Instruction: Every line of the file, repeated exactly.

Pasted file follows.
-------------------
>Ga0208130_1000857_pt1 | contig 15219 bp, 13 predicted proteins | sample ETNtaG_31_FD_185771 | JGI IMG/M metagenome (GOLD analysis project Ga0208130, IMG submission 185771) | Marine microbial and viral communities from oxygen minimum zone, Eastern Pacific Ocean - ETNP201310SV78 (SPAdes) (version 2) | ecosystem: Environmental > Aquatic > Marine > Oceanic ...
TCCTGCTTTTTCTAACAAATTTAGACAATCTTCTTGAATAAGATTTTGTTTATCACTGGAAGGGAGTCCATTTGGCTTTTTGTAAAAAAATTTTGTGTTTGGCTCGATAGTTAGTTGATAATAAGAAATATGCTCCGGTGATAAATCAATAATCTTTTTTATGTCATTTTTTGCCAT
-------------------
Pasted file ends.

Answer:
>Ga0208130_1000857_pt1 | contig 15219 bp, 13 predicted proteins | sample ETNtaG_31_FD_185771 | JGI IMG/M metagenome (GOLD analysis project Ga0208130, IMG submission 185771) | Marine microbial and viral communities from oxygen minimum zone, Eastern Pacific Ocean - ETNP201310SV78 (SPAdes) (version 2) | ecosystem: Environmental > Aquatic > Marine > Oceanic ...
TCCTGCTTTTTCTAACAAATTTAGACAATCTTCTTGAATAAGATTTTGTTTATCACTGGAAGGGAGTCCATTTGGCTTTTTGTAAAAAAATTTTGTGTTTGGCTCGATAGTTAGTTGATAATAAGAAATATGCTCCGGTGATAAATCAATAATCTTTTTTATGTCATTTTTTGCCAT